Not much "Genius" here: NatGeo's Einstein series isn't as great as the grand idea behind it

For a show about one of history's greatest imaginations to only rise to the level of serviceable is disappointing

By Melanie McFarland

Senior Critic

Published April 24, 2017 10:58PM (EDT)

Geoffrey Rush as Albert Einstein in "Genius "   (National Geographic/Dusan Martincek)
Geoffrey Rush as Albert Einstein in "Genius " (National Geographic/Dusan Martincek)

As TV brand concepts go “Genius” is fairly brilliant. Each season National Geographic's new series, its first entry into the scripted realm, will choose one intellectual giant and spend multiple episodes breathing life and individual personality into biographies largely ordered and emphasizing their accomplishments.

Doing this in a way that meets if not matches the superior creativity and innovations set forth by the world’s greatest minds could result in an exceptional series that inspires as well as entertains. Should “Genius” achieve that level of greatness it’ll occur in future seasons. The series’ first, debuting Tuesday at 9 p.m., is merely serviceable.

That’s a shame given that the subject launching “Genius” is Albert Einstein, the 20th century’s face of high intelligence, whose theory of relativity ushered in the era of post-Newtonian physics. To the average viewer Einstein is science’s wacky uncle, a bushy-haired old guy impishly sticking his tongue out at millions of college students from posters adorning dorm room walls.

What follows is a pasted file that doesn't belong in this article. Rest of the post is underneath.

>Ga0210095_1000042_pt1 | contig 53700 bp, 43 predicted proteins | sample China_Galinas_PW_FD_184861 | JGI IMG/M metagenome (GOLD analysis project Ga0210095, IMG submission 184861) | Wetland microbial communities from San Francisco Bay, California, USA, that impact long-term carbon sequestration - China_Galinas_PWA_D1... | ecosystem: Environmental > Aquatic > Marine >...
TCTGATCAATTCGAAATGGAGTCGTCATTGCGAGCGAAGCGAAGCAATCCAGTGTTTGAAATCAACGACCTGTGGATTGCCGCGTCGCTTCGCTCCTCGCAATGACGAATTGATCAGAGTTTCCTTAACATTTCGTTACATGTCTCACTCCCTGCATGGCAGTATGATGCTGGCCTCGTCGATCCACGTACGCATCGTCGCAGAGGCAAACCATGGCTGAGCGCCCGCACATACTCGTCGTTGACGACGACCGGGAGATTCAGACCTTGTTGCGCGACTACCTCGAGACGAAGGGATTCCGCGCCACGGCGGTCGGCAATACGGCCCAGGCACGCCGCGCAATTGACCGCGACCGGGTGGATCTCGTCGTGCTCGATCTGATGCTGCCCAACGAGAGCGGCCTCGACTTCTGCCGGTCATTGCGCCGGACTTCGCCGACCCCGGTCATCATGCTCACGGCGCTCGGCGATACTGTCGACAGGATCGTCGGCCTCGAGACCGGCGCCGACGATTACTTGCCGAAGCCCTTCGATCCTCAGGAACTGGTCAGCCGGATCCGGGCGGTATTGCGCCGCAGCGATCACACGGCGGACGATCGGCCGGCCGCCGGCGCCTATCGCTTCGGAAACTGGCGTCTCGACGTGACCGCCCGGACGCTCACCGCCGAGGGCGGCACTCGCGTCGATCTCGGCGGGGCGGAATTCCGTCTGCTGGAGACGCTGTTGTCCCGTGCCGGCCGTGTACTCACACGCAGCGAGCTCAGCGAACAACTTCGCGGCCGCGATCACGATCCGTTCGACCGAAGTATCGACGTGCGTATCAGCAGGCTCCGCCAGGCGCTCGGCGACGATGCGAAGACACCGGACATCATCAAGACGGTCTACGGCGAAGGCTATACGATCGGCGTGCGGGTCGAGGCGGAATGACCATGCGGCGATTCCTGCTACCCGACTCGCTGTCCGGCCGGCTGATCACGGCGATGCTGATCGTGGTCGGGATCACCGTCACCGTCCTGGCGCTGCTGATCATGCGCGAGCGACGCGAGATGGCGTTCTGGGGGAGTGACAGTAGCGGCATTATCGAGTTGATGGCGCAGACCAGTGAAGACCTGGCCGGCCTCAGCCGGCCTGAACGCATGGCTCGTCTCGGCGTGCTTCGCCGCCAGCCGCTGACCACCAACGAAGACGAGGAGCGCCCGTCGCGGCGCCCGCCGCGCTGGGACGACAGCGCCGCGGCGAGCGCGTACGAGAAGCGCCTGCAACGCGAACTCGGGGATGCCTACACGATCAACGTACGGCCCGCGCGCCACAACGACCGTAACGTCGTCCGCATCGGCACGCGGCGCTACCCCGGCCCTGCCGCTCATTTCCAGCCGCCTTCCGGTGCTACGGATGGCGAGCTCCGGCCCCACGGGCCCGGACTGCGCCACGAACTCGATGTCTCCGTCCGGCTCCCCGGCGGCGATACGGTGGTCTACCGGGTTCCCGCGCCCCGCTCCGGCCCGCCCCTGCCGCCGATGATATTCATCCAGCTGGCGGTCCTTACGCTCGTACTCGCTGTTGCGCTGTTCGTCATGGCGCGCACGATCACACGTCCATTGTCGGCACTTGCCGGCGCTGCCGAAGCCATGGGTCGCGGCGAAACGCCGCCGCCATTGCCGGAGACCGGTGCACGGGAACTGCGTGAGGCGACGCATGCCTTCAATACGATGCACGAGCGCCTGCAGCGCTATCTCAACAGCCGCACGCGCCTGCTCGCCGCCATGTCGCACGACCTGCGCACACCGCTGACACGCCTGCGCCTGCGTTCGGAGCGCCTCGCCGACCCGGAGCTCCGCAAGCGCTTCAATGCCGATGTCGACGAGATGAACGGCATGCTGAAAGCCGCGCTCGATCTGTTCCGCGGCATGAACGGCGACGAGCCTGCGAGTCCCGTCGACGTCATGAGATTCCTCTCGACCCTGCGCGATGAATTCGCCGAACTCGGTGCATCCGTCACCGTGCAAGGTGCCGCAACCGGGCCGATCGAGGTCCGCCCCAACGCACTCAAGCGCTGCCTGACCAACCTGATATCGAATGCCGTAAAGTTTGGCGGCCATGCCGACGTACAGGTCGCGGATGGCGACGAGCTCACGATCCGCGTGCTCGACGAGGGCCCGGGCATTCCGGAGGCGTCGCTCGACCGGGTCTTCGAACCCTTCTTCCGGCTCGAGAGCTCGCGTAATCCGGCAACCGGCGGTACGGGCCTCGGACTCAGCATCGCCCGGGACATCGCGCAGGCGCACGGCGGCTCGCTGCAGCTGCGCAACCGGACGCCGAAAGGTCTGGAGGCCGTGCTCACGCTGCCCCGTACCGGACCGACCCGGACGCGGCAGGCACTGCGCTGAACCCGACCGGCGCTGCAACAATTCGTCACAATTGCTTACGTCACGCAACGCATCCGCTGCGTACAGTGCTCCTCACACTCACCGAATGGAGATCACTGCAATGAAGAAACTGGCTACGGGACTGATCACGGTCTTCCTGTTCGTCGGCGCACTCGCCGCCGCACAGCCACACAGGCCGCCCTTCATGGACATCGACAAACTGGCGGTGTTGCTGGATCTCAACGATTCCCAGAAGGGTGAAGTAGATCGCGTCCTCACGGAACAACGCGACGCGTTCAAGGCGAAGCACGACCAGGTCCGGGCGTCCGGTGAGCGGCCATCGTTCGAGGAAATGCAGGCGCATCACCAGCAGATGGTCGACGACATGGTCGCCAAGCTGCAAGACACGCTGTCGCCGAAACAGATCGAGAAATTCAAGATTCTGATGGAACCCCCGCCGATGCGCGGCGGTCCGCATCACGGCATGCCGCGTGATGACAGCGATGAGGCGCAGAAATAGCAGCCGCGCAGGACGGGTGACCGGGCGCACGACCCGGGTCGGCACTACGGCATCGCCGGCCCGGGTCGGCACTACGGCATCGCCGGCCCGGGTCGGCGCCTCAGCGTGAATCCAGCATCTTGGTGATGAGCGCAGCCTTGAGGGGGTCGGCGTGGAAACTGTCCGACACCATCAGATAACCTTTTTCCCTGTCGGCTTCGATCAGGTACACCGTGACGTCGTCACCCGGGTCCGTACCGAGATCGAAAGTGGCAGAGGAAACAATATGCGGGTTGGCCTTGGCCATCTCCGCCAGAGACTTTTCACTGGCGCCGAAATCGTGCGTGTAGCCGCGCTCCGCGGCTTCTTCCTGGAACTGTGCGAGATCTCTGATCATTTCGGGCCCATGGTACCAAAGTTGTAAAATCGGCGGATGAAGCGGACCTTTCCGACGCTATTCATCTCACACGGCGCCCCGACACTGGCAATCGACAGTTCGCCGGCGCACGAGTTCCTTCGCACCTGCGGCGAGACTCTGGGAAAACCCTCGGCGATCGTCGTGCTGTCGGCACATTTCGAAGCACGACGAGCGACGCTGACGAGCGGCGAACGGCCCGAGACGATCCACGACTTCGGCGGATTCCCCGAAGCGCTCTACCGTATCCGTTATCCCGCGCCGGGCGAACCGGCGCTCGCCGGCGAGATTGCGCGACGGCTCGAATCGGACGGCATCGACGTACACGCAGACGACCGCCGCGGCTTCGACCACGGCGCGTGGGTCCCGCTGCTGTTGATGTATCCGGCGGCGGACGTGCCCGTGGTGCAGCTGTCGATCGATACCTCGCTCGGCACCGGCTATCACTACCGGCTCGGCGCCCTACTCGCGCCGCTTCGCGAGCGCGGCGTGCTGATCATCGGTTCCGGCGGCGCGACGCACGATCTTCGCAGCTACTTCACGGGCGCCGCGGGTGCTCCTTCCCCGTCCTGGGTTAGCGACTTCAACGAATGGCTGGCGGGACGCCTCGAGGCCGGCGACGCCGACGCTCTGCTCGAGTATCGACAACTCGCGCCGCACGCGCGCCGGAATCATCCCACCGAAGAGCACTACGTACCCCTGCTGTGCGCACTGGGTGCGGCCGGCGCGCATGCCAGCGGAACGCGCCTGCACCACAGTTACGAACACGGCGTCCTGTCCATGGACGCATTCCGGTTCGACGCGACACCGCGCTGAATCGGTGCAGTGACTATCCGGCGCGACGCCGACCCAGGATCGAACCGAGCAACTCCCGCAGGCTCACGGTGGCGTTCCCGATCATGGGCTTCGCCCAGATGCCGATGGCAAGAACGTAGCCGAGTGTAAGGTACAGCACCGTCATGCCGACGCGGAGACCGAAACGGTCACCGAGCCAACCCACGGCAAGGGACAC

The channel’s 10-part series, though, makes its first attempt at revealing the human behind the ideas, by having us meet Einstein (played by Geoffrey Rush) mid-coitus. Pants-down, humping his assistant Betty (Charity Wakefield) against the wall, Einstein whispers sweet nothings in her ear in a sensibly ridiculous manner. Besotted, he reminds her in his professorial tone that monogamy is unnatural.

In turn, Betty reminds Einstein that his wife Elsa (Emily Watson) probably won’t see eye-to-eye with him on that issue. She shuts down the topic by angrily spitting, "For a man who is an expert on the universe, you don't know the first thing about people, do you?"

Betty receives limited exposure in the two episodes National Geographic made available to critics, and even within that short time one might appreciate that she is probably better than this leaden dialogue recited in many different series over the years to heroes of varying degrees of intellect. Betty’s not wrong, and the exchange isn’t out of place.

But this is one representation of the medium-height bar “Genius” sets early on in the series. Its scribe Noah Pink, who developed it with showrunner Ken Biller, took the biography of one of the rarest intellects humankind has ever known and transformed it into a drama that never rises above the level of merely good.

That could be enough for people who merely want to find out more about Einstein the man, but it’s difficult not to see the irony in a series about a man who prized imagination above all else is rendered in an entirely uninventive way. On top of that, it’s executive produced by Brian Grazer and Ron Howard, the founders of — what? — Imagine Entertainment.

Again, while “Genius” won’t go down in history as one of Howard’s highest achievements, he sets the table well enough in helming the opening episode, which travels through time with Rush’s mature Einstein anchoring the theoretical physicist in 1922 Berlin, and his younger, more impudent self, ably portrayed by Johnny Flynn, driving teachers and his father to the edge of madness in the late 1890s.